3. Write and Distribute RFP
    With your requirements defined and a list of potential vendors identified, you can begin to craft your RFP document. Your RFP should include questions that the CMMS vendor must answer regarding their proposed solution, approximate timelines, and cost, as well as other information about their company background and expertise, experience helping similar clients, and other qualities that make them special. Once the document is written, distribute it to the vendors identified earlier.
  4. Evaluate Responses and Create Vendor Shortlist
    Once vendor responses start rolling in, you and your team must review and evaluate the proposals. The goal is to narrow your vendor list down to the top 2 – 3 choices. A clear “winner” may not emerge from the group at this point, but there are usually a few vendors that everyone agrees are frontrunners. You should eliminate any vendor that does not meet your minimum requirements.
  5. Evaluate Finalists and Issue a Request for Quote (RFQ)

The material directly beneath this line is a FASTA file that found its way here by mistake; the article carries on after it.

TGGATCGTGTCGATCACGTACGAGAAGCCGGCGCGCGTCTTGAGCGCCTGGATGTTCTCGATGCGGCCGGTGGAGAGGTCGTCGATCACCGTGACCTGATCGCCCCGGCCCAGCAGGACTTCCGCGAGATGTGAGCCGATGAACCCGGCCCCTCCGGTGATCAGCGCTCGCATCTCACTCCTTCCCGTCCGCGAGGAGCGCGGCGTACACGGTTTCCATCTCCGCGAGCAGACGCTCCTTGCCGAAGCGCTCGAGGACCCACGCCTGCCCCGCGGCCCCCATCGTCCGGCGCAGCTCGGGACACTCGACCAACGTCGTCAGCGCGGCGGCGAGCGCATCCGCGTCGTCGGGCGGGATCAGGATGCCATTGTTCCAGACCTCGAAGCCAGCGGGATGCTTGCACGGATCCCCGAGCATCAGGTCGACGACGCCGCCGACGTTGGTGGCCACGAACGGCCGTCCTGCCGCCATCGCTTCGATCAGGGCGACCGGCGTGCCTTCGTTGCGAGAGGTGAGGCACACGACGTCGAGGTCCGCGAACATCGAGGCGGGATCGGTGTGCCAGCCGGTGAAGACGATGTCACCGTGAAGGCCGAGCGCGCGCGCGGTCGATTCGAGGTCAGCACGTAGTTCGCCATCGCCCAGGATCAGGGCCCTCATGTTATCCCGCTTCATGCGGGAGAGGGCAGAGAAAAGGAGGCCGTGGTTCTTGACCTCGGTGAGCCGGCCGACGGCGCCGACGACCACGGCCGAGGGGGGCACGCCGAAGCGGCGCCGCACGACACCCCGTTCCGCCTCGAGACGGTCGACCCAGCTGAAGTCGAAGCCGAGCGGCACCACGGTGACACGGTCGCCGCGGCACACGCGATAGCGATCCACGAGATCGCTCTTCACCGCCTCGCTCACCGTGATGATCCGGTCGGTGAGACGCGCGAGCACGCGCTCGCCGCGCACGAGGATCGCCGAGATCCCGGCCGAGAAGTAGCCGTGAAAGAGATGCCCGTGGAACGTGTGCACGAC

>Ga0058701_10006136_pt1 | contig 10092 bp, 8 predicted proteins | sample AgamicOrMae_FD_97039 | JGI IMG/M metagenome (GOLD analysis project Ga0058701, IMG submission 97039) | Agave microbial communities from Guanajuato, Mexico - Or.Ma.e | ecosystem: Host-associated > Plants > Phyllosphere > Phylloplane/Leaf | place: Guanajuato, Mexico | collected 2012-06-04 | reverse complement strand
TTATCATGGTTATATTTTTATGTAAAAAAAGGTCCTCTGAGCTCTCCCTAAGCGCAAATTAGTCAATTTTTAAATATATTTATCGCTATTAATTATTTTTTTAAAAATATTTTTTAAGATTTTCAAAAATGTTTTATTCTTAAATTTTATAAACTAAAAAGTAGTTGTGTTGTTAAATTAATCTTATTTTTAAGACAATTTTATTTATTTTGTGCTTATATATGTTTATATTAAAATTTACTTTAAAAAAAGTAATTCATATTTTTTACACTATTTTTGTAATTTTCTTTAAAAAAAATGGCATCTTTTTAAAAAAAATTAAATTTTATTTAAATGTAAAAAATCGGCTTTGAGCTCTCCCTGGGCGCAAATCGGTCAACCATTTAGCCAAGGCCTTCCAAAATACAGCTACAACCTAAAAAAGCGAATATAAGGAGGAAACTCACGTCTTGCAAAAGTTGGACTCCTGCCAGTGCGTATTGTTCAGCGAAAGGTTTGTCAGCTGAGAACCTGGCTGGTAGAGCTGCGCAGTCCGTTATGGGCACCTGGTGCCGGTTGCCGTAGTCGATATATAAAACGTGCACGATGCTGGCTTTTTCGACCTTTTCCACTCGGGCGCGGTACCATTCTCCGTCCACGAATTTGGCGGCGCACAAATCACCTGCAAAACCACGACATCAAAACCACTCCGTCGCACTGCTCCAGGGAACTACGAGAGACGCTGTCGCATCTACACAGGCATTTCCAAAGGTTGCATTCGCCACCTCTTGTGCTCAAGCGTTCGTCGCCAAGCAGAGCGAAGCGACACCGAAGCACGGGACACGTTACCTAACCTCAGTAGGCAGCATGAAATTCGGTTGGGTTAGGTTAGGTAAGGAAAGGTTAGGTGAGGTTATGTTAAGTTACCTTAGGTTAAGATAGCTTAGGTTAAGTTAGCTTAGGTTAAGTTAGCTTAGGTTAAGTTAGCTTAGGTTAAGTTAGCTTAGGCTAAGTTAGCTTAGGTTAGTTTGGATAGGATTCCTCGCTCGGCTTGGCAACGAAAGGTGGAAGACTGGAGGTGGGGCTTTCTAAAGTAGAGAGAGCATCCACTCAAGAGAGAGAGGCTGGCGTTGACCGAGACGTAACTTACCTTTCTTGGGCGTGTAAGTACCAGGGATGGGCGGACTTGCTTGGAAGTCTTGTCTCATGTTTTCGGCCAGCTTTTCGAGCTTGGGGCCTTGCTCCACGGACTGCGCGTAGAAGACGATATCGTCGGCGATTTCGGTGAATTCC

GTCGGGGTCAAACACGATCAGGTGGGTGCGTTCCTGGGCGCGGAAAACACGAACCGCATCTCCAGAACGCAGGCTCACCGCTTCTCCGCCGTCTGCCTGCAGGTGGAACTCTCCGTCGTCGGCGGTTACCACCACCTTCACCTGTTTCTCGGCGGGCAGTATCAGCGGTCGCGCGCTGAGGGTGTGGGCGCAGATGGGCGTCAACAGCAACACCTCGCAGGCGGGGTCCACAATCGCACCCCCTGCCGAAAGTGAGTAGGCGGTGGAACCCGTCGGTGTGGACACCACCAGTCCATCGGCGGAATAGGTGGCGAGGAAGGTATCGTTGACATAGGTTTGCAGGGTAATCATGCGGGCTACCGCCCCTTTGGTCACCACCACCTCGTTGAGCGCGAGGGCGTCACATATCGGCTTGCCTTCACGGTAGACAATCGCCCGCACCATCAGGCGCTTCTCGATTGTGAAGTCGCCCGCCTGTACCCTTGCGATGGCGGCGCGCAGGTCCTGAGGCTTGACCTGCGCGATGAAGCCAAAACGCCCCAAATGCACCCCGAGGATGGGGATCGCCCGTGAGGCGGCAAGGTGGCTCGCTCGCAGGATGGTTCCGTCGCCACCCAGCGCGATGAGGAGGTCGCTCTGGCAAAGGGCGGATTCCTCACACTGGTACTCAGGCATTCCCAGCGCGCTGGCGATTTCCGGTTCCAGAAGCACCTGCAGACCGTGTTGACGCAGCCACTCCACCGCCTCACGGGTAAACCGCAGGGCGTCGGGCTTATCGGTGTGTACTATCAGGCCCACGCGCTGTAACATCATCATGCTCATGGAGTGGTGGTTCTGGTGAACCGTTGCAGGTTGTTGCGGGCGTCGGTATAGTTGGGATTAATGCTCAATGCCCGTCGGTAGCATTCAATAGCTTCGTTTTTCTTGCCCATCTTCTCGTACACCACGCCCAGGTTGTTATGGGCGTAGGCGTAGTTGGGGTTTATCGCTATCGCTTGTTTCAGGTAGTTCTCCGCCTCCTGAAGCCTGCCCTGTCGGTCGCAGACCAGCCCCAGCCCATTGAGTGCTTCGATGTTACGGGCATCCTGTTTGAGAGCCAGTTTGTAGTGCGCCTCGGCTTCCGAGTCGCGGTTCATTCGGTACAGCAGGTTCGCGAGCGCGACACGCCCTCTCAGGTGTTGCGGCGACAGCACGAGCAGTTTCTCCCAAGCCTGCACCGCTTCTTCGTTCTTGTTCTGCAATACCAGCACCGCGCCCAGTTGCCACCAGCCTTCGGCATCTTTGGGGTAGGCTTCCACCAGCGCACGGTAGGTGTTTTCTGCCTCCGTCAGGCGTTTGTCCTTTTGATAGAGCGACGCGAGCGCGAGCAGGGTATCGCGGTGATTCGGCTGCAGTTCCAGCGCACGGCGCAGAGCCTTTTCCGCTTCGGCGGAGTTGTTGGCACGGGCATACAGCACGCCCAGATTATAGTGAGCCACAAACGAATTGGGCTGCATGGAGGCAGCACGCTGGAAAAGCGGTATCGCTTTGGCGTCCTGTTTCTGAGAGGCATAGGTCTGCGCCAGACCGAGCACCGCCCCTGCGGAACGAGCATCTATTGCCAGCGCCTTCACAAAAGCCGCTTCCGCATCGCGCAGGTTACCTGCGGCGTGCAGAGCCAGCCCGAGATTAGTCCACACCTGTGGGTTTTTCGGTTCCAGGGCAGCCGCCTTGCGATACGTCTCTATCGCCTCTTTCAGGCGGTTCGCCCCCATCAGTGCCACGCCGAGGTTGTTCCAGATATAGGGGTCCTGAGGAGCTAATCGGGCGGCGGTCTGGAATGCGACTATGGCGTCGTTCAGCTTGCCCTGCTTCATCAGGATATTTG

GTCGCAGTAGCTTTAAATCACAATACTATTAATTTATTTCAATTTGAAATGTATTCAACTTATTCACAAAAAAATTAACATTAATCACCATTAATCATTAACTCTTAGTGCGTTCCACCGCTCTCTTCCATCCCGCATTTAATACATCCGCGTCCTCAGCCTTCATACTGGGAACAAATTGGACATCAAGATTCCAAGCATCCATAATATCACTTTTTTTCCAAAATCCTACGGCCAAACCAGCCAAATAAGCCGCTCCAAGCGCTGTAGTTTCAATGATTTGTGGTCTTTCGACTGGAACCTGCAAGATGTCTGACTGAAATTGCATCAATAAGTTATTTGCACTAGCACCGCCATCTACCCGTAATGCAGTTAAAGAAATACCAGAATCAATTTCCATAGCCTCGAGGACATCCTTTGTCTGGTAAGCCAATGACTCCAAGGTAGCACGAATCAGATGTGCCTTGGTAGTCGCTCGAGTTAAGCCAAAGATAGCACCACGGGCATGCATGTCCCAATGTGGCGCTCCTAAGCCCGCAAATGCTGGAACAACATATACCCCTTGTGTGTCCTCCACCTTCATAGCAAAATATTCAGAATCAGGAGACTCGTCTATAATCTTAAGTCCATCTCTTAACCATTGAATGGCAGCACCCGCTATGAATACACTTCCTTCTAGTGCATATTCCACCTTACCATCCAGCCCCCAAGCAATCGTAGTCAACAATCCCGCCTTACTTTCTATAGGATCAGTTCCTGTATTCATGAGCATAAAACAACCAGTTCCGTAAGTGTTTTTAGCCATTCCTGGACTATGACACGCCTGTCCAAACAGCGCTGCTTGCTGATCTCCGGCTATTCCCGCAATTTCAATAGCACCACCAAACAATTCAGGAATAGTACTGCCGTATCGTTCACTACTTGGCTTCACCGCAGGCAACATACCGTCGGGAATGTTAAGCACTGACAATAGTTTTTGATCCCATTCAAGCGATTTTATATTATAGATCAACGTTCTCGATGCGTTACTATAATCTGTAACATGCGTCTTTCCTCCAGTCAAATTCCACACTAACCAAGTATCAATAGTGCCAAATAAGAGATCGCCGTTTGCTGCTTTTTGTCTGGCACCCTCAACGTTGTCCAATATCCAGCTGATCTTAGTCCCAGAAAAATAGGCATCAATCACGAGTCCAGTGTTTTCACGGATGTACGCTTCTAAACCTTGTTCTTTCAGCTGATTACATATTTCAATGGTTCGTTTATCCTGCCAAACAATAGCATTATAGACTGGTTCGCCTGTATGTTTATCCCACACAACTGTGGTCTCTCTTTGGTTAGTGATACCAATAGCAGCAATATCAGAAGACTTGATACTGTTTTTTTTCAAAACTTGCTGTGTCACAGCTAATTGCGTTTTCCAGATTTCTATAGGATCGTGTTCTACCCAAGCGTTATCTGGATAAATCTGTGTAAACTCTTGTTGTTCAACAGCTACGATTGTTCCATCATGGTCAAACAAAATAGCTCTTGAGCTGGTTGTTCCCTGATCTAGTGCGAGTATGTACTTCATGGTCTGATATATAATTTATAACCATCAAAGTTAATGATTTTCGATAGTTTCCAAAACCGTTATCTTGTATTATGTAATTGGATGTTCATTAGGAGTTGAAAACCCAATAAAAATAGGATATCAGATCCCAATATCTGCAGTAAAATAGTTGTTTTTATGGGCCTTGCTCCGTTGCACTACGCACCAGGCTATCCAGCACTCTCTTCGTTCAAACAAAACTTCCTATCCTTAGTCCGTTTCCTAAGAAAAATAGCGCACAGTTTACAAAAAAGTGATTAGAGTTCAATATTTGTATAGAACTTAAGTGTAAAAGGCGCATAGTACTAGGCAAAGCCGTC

When you have created your shortlist, you should reach out to each finalist to clarify any questions or concerns you have about the proposals. During this phase, you and your team should also schedule and participate in any product demonstrations. If pricing information and a quote were not included in the vendor’s RFP response, you may issue a request for quote (RFQ). An RFQ asks for a formal quote for products and services, and includes information like payment terms and contract details.

Read Blog Article: What to Expect from a CMMS Software Demonstration

  1. Make a Decision
    This is the part where all your hard work pays off. You and your team must look at all the information and options that you have been provided and determine which vendor you think can best deliver on your expectations. If you do not feel like you have enough information to make the decision, ask for additional demos, read user reviews or CMMS case studies, or ask for references, if needed. Once you have chosen a winner, make sure you also inform the other contenders that they were not selected.

What’s Next?

Requests for proposal must be written carefully in order to ensure that you get exactly what you want. There’s a lot of legwork that goes into the writing of an RFP document and we can help you with that. Read our blog article about how to write an RFP for CMMS software. In the meantime, learn more about the CMMS features and services FTMaintenance has to offer.